Nadar and How Photography became an Art

Selfportrait of Félix Nadar (1820-1910)

Selfportrait of Félix Nadar (1820-1910)

On April 5, 1820, Gaspard-Félix Tournachon better known under his pseudonym Nadar, was born. He is considered to be one of the first grand masters of photography, besides being a caricaturist, a journalist, a novelist, and also a renown balloonist.

Felix Nadar started studying medicine, but abandoned this subject to become a journalist and worked at first in Paris and Lyon. Back then, he was already known as an amazing caricaturist, wherefore he was “awarded” with the nickname Nadar. Actually, the pseudonym affectionately given to him by his friends was formed after his French nickname “tourne adard” (bitter sting). By 1865, the talented artist basically quit his career as caricaturist due to his increasing fame as photographer.

Circa 1865: "Revolving" self-portrait by Nadar

Circa 1865: “Revolving”

One of his most famous works depicts the ‘Panthéon Nadar‘. The artist created the lithographic panorama showing around 300 French celebrities of his time in the 1850’s. After this success, he and his brother Adrien Tournachon decided to become professional photographers and began shooting several portraits of celebrities and artists in the late 1850’s. To his first portrayed people belonged the writers Théophile Gautier or Gérard de Narval. Later photographed people were Edouard Manet, Gustav Courbet or Sarah Bernardt. Nadar’s portraits emphasized his denial of accessories or any other artifices.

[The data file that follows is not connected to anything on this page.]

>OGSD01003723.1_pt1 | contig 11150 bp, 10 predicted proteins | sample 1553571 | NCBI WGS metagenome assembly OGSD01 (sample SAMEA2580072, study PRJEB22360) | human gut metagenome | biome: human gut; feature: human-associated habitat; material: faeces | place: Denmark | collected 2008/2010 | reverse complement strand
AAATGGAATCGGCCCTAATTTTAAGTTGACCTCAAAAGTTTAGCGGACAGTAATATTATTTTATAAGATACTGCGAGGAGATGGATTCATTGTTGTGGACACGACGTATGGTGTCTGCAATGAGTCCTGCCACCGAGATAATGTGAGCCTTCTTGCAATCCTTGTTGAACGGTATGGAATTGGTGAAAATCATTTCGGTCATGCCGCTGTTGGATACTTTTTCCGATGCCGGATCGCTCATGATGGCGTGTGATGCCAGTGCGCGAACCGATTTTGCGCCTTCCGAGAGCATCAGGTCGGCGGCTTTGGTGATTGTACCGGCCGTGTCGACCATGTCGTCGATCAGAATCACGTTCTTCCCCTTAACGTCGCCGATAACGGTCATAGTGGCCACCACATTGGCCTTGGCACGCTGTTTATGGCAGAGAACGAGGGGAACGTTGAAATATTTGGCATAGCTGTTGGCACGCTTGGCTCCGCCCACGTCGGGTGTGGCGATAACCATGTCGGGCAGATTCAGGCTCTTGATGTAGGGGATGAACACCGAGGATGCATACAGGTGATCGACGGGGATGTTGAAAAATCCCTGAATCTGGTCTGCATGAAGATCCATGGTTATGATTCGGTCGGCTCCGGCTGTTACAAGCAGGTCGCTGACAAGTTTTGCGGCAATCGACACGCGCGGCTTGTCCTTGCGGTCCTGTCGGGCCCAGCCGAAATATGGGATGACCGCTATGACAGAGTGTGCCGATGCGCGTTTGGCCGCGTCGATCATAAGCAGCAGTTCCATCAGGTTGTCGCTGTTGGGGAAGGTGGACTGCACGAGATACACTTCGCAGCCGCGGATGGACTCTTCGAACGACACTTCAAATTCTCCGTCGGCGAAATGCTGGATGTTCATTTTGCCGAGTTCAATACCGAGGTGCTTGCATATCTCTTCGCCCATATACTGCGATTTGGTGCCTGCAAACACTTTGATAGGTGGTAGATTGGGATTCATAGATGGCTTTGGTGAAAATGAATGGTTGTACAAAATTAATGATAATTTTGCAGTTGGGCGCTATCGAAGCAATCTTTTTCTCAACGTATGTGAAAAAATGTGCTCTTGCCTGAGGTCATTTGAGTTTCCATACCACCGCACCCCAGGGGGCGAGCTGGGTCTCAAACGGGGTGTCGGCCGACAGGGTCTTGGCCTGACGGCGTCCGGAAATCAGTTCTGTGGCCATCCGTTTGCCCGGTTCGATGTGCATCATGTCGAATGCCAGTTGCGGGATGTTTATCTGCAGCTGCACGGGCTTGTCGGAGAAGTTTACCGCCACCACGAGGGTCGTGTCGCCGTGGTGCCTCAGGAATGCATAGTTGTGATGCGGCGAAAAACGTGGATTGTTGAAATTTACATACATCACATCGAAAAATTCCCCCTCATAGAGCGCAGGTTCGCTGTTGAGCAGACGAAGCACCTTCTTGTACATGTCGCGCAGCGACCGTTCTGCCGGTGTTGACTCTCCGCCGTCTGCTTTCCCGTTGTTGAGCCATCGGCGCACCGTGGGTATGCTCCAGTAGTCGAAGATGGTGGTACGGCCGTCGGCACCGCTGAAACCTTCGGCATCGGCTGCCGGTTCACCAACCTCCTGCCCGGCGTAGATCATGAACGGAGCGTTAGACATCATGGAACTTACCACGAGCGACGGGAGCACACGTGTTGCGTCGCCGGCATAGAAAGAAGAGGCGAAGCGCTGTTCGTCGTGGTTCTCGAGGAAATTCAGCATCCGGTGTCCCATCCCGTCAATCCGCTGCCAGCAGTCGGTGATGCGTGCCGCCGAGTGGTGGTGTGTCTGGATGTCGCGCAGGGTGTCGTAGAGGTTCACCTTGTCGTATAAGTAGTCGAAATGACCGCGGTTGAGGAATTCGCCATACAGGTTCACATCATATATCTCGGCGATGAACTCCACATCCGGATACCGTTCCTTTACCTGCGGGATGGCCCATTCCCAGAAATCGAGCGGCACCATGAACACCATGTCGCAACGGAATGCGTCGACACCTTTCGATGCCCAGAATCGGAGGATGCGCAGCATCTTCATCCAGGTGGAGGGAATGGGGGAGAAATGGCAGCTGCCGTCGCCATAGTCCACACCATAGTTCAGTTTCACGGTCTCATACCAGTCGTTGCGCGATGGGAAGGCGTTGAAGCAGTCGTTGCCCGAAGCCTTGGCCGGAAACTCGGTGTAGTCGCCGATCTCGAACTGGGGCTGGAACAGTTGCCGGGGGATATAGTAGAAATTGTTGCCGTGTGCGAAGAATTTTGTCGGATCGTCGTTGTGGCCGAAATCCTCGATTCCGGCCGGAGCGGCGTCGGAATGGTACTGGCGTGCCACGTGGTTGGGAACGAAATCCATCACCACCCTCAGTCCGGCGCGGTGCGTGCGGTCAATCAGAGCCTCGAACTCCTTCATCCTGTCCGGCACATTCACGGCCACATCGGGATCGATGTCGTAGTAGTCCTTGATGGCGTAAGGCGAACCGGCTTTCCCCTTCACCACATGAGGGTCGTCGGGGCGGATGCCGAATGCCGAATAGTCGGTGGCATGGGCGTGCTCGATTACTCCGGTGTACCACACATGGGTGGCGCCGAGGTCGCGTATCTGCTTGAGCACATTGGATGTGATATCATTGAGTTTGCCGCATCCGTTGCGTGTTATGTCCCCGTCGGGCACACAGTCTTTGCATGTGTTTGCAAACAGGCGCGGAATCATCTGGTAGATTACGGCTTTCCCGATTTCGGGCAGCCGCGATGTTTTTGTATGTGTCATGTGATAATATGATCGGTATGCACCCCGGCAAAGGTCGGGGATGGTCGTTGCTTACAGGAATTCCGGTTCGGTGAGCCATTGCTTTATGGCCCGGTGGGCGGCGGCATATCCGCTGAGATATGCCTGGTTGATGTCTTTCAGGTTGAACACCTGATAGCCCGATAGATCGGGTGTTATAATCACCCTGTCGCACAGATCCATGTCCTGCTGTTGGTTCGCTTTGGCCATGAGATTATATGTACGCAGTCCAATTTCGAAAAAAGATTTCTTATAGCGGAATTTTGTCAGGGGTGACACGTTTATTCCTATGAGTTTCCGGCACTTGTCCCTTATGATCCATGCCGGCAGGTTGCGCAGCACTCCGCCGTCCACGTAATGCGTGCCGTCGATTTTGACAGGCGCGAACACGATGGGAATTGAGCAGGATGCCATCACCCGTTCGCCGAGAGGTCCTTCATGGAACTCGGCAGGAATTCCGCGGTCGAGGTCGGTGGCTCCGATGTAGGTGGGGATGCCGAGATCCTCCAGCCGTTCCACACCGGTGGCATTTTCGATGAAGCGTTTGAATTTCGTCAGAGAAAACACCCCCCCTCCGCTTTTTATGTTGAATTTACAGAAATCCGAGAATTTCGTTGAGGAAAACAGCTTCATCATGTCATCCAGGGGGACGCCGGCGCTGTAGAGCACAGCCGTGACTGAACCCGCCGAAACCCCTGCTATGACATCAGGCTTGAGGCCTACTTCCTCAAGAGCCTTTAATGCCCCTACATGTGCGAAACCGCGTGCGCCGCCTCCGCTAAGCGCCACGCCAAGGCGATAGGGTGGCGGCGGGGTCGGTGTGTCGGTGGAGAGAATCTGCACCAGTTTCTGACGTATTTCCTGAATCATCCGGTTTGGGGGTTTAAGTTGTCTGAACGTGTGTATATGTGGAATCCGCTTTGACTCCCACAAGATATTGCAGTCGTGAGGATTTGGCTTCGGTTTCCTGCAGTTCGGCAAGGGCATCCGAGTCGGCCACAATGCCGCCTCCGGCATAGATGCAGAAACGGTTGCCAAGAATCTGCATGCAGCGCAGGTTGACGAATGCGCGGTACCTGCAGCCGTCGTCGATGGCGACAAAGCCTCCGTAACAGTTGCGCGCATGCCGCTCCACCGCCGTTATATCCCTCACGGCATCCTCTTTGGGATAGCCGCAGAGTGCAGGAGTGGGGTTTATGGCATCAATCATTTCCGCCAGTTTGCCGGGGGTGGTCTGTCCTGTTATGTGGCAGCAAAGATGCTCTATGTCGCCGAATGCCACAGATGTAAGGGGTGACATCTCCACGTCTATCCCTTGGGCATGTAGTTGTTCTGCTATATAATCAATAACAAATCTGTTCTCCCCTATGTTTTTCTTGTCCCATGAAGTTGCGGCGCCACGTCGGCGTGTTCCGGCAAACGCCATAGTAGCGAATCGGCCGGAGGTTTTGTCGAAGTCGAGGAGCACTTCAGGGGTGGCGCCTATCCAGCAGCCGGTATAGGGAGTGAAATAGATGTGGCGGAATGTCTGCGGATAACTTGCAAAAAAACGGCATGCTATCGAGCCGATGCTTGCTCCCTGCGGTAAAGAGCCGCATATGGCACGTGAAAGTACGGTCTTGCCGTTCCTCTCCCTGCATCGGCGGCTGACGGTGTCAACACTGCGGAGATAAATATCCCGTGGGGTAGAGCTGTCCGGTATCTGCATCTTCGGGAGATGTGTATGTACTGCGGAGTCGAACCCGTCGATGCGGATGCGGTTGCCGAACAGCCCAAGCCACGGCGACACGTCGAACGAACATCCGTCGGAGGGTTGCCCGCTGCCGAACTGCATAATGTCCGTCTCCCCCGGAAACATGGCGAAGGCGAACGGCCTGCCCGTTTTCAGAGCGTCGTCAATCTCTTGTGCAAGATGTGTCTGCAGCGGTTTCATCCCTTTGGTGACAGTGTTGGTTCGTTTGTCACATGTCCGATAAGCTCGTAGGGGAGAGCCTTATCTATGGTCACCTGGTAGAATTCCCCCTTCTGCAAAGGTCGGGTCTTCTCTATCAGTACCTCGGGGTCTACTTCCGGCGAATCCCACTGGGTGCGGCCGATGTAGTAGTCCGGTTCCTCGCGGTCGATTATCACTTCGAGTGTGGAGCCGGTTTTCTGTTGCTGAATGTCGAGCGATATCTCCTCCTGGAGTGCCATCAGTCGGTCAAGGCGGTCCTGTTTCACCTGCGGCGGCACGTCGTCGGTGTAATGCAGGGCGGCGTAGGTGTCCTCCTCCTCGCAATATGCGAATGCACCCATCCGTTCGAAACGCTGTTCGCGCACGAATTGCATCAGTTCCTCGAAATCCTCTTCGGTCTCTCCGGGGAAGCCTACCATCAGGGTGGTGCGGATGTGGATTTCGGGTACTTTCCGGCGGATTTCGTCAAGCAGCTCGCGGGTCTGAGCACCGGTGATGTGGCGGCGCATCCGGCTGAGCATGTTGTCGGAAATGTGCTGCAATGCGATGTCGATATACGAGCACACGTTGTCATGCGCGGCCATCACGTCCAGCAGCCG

Restored photograph of Jules Verne by Félix Nadar circa 1878.

Restored photograph of Jules Verne by Félix Nadar circa 1878.

Often, his images were praised due to the notable intimacy, the photographer was able to establish towards the portrayed person. He was famous for the brilliant light settings in his portraits, creating beautiful shadows around the models. Nadar was able to achieve this through the collodion glass process, developed by Frederic Scott Archer. Since the technology was just invented, he was one of the first to have adapted it, creating unique images.

Claude Monet on a picture taken by Nadar in 1899.

Claude Monet on a picture taken by Nadar in 1899.

In the 1860’s, Nadar created a place where artists and intellectuals could meet and discuss various topics. In 1874, he organized his first exhibition of impressionist works by his friends Claude Monet, Edgar Degas, Camille Pissarro, and Paul Cézanne.

Portait of Charles Baudelaire by Nadar (1855)

Portait of Charles Baudelaire by Nadar (1855)

Next to his portraits, Nadar was known for his early aerial photography, which he was able to perform while enjoying another balloon ride. He made the very first aerial photographs in history from a balloon at the battle of Solferino in 1859. Around 1863, Nadar built a huge (6000 m³) balloon named Le Géant (“The Giant”), thereby inspiring Jules Verne‘s “Five Weeks in a Balloon“. Although the “Géant” project was initially unsuccessful, he was still convinced that the future belonged to heavier-than-air machines. The artist also depicted the inspirational character for Michael Arden in Verne’s ‘From the Earth to the Moon‘ and became president of the ‘Society for the Encouragement of Aerial Locomotion by Means of Heavier than Air Machines‘ of which Jules Verne was occupied as vice president. Felix Nadar died March 20, 1910,  in Paris, France.

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